US4802990A (en) * 1987-07-30 1989-02-07 Inskeep Jr Eugene L Solution and method for dissolving minerals
US5422348A (en) * 1993-04-22 1995-06-06 CH2 O Incorporated Method for inhibiting the formation of crystalline mineral deposits on plants
US5369099A (en) * 1993-04-22 1994-11-29 CH2 O Incorporated Method and composition for inhibiting the formation of hardwater deposits on fruit
WO1995023510A1 (en) * 1993-04-22 1995-09-08 Ch2O Incorporated A method of inhibiting the formation of crystalline mineral deposits in soil
US5930950A (en) * 1993-04-22 1999-08-03 Ch20 Incorporated Method of inhibiting the formation of crystalline mineral deposits in soil
US6506711B1 (en) 1993-11-18 2003-01-14 Halliburton Energy Services, Inc. Reducing aluminum compound precipitation during subterranean formation acidizing
US6531427B1 (en) 1993-11-18 2003-03-11 Halliburton Energy Services, Inc. Reducing aluminum compound precipitation following subterranean formation acidizing
US5468303A (en) * 1994-02-25 1995-11-21 Zt Corporation Rust, corrosion, and scale remover
US5932019A (en) * 1997-06-30 1999-08-03 United States Gypsum Company Method for cleaning and minimizing the buildup of set gypsum
US8372271B2 (en) 2002-08-30 2013-02-12 Baker Hughes Incorporated Additives to enhance metal and amine removal in refinery desalting processes
US20050241997A1 (en) * 2002-08-30 2005-11-03 Baker Hughes Incorporated Additives to enhance phosphorus compound removal in refinery desalting processes
US20040045875A1 (en) * 2002-08-30 2004-03-11 Nguyen Tran M. Additives to enhance metal and amine removal in refinery desalting processes
US7497943B2 (en) 2002-08-30 2009-03-03 Baker Hughes Incorporated Additives to enhance metal and amine removal in refinery desalting processes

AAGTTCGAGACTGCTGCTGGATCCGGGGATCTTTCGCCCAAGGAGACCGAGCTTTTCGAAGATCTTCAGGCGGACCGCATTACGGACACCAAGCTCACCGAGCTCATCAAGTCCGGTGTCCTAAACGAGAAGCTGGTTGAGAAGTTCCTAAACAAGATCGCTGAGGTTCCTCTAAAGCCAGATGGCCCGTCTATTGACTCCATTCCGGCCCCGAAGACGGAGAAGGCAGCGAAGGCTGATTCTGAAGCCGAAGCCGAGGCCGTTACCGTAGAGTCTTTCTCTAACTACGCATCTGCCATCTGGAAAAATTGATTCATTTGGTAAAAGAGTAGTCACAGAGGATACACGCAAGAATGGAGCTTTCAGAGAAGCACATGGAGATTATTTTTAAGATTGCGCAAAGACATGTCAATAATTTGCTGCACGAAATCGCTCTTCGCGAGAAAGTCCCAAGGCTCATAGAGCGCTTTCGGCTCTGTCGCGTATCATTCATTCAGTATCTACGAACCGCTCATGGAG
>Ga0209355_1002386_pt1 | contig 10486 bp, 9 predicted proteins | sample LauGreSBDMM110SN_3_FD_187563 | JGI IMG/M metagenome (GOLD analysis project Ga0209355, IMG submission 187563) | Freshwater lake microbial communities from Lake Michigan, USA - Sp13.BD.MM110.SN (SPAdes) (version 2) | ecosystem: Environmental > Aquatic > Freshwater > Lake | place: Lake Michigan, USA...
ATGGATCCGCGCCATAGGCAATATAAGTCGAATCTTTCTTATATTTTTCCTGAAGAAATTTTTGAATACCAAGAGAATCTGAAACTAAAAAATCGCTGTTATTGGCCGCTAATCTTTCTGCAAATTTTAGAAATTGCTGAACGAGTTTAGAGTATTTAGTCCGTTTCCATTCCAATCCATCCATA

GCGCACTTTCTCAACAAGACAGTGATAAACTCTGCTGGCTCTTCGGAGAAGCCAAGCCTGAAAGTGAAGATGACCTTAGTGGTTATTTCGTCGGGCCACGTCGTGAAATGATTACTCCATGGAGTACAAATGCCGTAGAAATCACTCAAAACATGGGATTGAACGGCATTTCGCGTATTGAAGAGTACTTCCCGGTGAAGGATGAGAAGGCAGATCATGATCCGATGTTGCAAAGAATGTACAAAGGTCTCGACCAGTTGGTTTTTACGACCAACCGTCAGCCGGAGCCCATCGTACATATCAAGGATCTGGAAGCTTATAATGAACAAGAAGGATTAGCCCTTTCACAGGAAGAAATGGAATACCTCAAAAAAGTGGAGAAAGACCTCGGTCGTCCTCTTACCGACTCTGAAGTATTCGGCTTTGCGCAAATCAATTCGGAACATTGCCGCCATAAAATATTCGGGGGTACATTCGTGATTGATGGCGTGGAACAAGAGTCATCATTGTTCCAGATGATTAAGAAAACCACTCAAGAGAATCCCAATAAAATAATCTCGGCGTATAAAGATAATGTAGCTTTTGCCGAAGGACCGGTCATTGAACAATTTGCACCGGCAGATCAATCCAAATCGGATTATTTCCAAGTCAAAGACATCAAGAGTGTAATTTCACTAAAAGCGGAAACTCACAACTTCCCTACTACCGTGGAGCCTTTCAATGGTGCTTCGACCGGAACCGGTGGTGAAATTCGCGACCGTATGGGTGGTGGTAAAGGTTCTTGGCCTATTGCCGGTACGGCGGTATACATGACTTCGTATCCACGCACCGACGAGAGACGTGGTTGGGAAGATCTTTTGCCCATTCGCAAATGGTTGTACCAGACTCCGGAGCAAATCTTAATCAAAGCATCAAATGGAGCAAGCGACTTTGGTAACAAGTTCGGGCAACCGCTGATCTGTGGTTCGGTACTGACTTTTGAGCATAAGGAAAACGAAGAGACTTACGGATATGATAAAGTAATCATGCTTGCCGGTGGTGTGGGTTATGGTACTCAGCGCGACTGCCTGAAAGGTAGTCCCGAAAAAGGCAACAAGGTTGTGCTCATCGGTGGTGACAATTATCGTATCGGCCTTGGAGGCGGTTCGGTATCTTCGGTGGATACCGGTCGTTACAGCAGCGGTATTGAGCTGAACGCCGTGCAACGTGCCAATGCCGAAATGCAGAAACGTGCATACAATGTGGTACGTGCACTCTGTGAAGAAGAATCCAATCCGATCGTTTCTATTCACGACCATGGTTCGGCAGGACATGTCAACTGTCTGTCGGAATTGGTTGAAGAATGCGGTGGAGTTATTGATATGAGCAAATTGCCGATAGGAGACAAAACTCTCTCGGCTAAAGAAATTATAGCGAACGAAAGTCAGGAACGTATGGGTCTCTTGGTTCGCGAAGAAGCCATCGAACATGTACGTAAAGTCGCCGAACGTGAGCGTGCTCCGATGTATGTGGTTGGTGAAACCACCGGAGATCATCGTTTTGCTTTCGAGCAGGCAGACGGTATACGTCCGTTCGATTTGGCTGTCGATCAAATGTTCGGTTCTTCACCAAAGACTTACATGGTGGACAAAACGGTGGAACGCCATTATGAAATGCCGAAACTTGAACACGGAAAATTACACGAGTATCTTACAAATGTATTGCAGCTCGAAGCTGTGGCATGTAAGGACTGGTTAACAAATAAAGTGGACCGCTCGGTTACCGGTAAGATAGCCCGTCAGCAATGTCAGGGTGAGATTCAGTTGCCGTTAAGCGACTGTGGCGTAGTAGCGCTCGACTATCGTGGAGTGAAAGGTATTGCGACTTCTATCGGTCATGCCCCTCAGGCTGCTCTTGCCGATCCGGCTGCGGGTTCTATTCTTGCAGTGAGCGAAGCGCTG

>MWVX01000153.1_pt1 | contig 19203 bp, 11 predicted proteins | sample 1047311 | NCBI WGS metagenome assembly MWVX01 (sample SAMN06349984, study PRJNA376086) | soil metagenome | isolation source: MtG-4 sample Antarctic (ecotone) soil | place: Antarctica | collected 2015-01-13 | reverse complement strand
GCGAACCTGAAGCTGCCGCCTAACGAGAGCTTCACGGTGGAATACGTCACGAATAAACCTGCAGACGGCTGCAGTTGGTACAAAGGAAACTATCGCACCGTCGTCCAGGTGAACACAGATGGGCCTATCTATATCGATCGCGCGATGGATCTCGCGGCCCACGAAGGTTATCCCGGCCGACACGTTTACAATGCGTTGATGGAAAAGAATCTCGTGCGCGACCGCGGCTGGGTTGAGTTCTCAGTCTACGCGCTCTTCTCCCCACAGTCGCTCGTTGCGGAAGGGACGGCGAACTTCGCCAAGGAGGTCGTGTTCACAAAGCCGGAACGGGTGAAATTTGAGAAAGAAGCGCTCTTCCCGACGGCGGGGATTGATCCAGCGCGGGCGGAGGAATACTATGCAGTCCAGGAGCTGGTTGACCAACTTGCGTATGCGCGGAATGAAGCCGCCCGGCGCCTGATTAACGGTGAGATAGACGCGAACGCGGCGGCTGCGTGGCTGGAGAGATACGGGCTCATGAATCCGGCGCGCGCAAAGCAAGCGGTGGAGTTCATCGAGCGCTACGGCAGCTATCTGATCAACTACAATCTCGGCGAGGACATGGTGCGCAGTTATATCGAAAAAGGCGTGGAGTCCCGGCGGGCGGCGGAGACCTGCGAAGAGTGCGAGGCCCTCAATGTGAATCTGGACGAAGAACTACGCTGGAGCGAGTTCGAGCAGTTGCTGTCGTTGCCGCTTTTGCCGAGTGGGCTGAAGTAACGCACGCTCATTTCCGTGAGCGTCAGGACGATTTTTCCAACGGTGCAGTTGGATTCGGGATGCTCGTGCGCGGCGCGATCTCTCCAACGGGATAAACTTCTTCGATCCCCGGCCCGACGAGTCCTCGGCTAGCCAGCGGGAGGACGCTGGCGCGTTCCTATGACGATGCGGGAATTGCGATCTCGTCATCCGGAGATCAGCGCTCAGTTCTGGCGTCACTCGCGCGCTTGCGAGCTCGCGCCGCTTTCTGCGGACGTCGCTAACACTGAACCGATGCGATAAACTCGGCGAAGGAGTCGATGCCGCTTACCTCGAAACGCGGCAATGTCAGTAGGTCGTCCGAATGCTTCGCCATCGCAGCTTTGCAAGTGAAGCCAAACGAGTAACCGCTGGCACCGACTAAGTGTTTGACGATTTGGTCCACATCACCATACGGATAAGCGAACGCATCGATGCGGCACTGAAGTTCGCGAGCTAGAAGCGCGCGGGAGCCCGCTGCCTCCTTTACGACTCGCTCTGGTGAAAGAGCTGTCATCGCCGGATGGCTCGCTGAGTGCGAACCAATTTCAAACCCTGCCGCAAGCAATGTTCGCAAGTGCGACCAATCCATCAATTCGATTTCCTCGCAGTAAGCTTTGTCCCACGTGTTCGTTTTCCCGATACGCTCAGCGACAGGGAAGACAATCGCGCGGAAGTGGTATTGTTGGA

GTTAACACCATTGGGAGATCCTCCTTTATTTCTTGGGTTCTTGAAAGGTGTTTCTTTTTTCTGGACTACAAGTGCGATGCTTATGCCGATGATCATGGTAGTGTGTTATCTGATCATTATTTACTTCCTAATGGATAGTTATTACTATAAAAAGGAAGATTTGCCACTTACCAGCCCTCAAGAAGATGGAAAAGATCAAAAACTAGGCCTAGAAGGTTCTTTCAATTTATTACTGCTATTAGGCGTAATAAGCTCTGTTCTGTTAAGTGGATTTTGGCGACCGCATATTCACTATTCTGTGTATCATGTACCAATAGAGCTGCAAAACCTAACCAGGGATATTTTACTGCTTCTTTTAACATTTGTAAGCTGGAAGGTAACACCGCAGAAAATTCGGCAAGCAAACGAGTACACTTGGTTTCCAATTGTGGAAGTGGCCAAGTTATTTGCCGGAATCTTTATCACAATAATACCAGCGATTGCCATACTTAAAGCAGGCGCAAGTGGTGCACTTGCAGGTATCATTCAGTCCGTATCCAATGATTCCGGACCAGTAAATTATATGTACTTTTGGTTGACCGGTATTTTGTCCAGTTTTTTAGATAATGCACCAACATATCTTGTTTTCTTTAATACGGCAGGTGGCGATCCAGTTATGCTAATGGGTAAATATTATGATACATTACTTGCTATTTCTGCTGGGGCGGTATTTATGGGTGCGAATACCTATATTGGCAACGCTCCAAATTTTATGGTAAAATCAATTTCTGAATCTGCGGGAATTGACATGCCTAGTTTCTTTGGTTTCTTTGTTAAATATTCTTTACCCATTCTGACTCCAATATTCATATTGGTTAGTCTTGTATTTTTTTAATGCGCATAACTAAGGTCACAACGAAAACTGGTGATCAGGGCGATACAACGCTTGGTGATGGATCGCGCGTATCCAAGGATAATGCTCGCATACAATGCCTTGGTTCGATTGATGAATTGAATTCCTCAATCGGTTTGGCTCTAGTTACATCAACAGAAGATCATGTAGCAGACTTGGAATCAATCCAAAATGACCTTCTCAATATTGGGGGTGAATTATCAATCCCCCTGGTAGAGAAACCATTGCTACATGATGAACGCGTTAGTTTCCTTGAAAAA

US7799213B2 (en) 2002-08-30 2010-09-21 Baker Hughes Incorporated Additives to enhance phosphorus compound removal in refinery desalting processes
US9434890B2 (en) 2002-08-30 2016-09-06 Baker Hughes Incorporated Additives to enhance metal and amine removal in refinery desalting processes
US20110108456A1 (en) * 2002-08-30 2011-05-12 Baker Hughes Incorporated Additives to Enhance Metal and Amine Removal in Refinery Desalting Processes
US20110172473A1 (en) * 2002-08-30 2011-07-14 Baker Hughes Incorporated Additives to Enhance Metal Removal in Refinery Desalting Processes
US8425765B2 (en) 2002-08-30 2013-04-23 Baker Hughes Incorporated Method of injecting solid organic acids into crude oil
US8372270B2 (en) 2002-08-30 2013-02-12 Baker Hughes Incorporated Additives to enhance metal removal in refinery desalting processes
US9963642B2 (en) 2002-08-30 2018-05-08 Baker Petrolite LLC Additives to enhance metal and amine removal in refinery desalting processes
US20080032905A1 (en) * 2006-08-02 2008-02-07 Iverson Carl E Disinfecting/mineral treating composition and methods
US8513176B2 (en) 2006-08-02 2013-08-20 Ch2O Incorporated Disinfecting and mineral deposit eliminating composition and methods
US8765656B2 (en) 2006-08-02 2014-07-01 Ch2O Incorporated Disinfecting/mineral treating composition and methods comprising a chlorite or chlorate salt
US8846109B2 (en) * 2009-02-13 2014-09-30 Nawa Heilmittel Gmbh Treatment solution for treating wounds, in particular for liquid wound treatment
US20110318428A1 (en) * 2009-02-13 2011-12-29 Thomas Riesinger Treatment solution for treating wounds, in particular for liquid wound treatment
US20110068049A1 (en) * 2009-09-21 2011-03-24 Garcia Iii Juan M Method for removing metals and amines from crude oil
US9790438B2 (en) 2009-09-21 2017-10-17 Ecolab Usa Inc. Method for removing metals and amines from crude oil